Initially: A=20, B=20, C=20, D=20, E=20
After: A=24, B=20, C=16, D=20, E=29

Thing that matters here is whether an inf reduction is just a subtraction from a single faction (which normalises out on the tick) or a -ve
2) Are there any mechanisms to weaken the controlling faction's hold on a system without becoming wanted in that system? If not, what about if I brought in my pirate ship and start blowing up NPCs belonging to that controlling faction, will that weaken them? If so, can I switch back to a clean ship and still run missions for the 'underdog' faction I want to promote?
Obligatory plug:
https://forums.frontier.co.uk/threads/time-to-buff-antagonistic-pve.472325/

But yes, what you suggest is one of the only reliable mechanisms for hurting a faction, and what you suggest will work unless you become Hostile... again, see my other thread. If you become hostile and there's nowhere else to dock, sorry... you need to wait for your opponent to like you again before you can keep hurting them...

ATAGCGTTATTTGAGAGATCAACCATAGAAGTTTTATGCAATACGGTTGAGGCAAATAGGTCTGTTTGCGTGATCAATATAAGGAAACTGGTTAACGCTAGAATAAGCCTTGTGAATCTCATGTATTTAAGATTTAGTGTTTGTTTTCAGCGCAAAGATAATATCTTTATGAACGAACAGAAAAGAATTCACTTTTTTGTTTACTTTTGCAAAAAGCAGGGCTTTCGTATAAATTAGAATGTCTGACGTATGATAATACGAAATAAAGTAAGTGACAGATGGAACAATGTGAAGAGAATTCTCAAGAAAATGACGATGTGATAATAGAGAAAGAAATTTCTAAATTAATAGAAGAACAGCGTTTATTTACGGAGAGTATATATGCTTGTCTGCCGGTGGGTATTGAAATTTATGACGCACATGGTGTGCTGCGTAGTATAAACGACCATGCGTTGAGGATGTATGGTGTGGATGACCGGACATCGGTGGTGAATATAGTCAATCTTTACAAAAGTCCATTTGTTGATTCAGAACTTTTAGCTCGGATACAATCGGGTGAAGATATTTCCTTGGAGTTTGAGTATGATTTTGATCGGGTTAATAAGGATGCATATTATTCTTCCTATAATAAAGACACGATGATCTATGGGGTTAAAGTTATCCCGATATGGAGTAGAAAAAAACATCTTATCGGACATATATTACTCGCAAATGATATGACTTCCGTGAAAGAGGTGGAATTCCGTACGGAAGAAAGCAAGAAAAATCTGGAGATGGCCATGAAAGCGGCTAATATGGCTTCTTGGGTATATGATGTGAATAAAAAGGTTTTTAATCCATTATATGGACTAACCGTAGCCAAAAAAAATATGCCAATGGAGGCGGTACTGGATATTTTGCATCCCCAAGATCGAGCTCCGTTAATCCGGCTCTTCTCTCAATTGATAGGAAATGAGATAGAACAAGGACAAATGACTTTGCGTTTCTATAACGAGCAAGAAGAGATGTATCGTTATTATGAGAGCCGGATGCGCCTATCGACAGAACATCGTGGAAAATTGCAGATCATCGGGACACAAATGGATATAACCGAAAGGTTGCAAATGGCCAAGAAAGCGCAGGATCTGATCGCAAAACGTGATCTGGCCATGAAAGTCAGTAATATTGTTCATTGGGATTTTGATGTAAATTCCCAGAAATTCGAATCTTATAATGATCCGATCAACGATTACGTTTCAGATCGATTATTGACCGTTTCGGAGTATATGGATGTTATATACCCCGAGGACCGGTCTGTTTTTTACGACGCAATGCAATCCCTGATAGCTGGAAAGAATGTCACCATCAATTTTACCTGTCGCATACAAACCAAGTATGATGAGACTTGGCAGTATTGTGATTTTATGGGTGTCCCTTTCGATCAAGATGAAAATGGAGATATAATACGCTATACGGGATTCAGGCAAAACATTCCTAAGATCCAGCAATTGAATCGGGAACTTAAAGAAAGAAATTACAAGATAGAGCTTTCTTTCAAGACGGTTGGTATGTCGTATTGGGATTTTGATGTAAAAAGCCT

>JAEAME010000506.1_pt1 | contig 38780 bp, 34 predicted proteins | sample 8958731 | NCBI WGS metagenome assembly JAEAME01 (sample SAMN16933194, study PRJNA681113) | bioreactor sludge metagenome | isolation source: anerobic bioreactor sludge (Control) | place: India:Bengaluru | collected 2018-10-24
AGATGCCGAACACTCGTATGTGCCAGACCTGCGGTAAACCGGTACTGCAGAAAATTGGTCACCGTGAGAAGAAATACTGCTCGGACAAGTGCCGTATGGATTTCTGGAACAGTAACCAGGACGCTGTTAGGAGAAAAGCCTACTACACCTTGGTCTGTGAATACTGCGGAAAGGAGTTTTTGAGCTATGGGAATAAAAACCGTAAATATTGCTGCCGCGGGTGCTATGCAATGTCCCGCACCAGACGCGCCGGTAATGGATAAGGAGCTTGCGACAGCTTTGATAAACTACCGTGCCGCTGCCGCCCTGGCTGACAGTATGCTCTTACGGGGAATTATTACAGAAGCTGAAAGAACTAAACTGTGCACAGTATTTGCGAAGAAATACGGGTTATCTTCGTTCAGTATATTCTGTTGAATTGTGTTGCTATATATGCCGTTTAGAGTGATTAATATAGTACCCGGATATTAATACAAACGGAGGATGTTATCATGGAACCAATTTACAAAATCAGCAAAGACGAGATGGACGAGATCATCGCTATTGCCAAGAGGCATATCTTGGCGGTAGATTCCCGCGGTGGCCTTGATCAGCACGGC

3) If I'm looking to overthow the controlling faction, is it better to push one opposing faction or multiple factions? Obviously I have one that I wish to 'win', but I'm wondering if raising all the 'minor' factions up out of the single digits might help eat away the influence of the top dog.
Refer back to 1. It used to be that helping everyone else combined with hurting the enemy was a very effective strategy... I used to be able to cut 30% inf off a faction in medium-sized systems... but caps were soft back then.

These days with the way caps work, it might be better to just +ve work a single faction, rather than for all other factions, though I can't be sure.

4) I assumed that if I turn exploration data or commodities to a station controlled by a faction that doesn't control the system, the "points" went to who controls the station. Yet when I did this, I gained rep with the faction that controls the system, not that station. If this is the case, then what's the point of a faction controlling a station if they don't control the system?